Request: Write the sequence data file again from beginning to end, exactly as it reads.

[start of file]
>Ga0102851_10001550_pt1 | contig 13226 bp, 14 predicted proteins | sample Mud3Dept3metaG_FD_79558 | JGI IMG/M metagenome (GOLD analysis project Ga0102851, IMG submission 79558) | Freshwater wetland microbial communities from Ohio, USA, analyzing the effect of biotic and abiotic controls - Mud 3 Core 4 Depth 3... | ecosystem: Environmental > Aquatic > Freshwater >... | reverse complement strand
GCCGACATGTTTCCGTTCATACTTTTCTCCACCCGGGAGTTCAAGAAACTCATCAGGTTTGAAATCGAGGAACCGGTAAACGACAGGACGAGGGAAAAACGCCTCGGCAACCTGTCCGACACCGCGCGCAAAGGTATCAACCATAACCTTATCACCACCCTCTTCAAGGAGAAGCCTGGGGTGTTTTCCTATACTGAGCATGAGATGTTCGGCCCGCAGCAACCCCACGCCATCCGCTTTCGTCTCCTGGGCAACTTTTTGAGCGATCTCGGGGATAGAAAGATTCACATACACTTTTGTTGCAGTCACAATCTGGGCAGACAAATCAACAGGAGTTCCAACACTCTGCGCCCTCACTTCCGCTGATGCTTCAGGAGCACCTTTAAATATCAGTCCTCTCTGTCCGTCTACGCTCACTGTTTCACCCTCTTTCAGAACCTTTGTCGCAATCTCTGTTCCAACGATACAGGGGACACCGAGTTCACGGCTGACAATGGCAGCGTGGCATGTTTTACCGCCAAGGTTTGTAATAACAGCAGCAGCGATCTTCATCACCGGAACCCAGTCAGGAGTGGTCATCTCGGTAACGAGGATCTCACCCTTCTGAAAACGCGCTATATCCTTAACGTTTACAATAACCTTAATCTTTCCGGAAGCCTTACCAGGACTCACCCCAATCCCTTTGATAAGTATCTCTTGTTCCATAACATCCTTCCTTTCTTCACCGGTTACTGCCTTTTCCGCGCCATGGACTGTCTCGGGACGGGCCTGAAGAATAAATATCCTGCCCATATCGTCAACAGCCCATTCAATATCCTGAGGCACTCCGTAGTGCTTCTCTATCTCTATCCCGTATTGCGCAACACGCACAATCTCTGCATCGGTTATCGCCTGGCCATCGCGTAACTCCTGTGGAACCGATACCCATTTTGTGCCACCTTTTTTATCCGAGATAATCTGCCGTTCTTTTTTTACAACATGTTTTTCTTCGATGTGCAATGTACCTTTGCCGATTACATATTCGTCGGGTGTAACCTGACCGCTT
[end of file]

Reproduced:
>Ga0102851_10001550_pt1 | contig 13226 bp, 14 predicted proteins | sample Mud3Dept3metaG_FD_79558 | JGI IMG/M metagenome (GOLD analysis project Ga0102851, IMG submission 79558) | Freshwater wetland microbial communities from Ohio, USA, analyzing the effect of biotic and abiotic controls - Mud 3 Core 4 Depth 3... | ecosystem: Environmental > Aquatic > Freshwater >... | reverse complement strand
GCCGACATGTTTCCGTTCATACTTTTCTCCACCCGGGAGTTCAAGAAACTCATCAGGTTTGAAATCGAGGAACCGGTAAACGACAGGACGAGGGAAAAACGCCTCGGCAACCTGTCCGACACCGCGCGCAAAGGTATCAACCATAACCTTATCACCACCCTCTTCAAGGAGAAGCCTGGGGTGTTTTCCTATACTGAGCATGAGATGTTCGGCCCGCAGCAACCCCACGCCATCCGCTTTCGTCTCCTGGGCAACTTTTTGAGCGATCTCGGGGATAGAAAGATTCACATACACTTTTGTTGCAGTCACAATCTGGGCAGACAAATCAACAGGAGTTCCAACACTCTGCGCCCTCACTTCCGCTGATGCTTCAGGAGCACCTTTAAATATCAGTCCTCTCTGTCCGTCTACGCTCACTGTTTCACCCTCTTTCAGAACCTTTGTCGCAATCTCTGTTCCAACGATACAGGGGACACCGAGTTCACGGCTGACAATGGCAGCGTGGCATGTTTTACCGCCAAGGTTTGTAATAACAGCAGCAGCGATCTTCATCACCGGAACCCAGTCAGGAGTGGTCATCTCGGTAACGAGGATCTCACCCTTCTGAAAACGCGCTATATCCTTAACGTTTACAATAACCTTAATCTTTCCGGAAGCCTTACCAGGACTCACCCCAATCCCTTTGATAAGTATCTCTTGTTCCATAACATCCTTCCTTTCTTCACCGGTTACTGCCTTTTCCGCGCCATGGACTGTCTCGGGACGGGCCTGAAGAATAAATATCCTGCCCATATCGTCAACAGCCCATTCAATATCCTGAGGCACTCCGTAGTGCTTCTCTATCTCTATCCCGTATTGCGCAACACGCACAATCTCTGCATCGGTTATCGCCTGGCCATCGCGTAACTCCTGTGGAACCGATACCCATTTTGTGCCACCTTTTTTATCCGAGATAATCTGCCGTTCTTTTTTTACAACATGTTTTTCTTCGATGTGCAATGTACCTTTGCCGATTACATATTCGTCGGGTGTAACCTGACCGCTT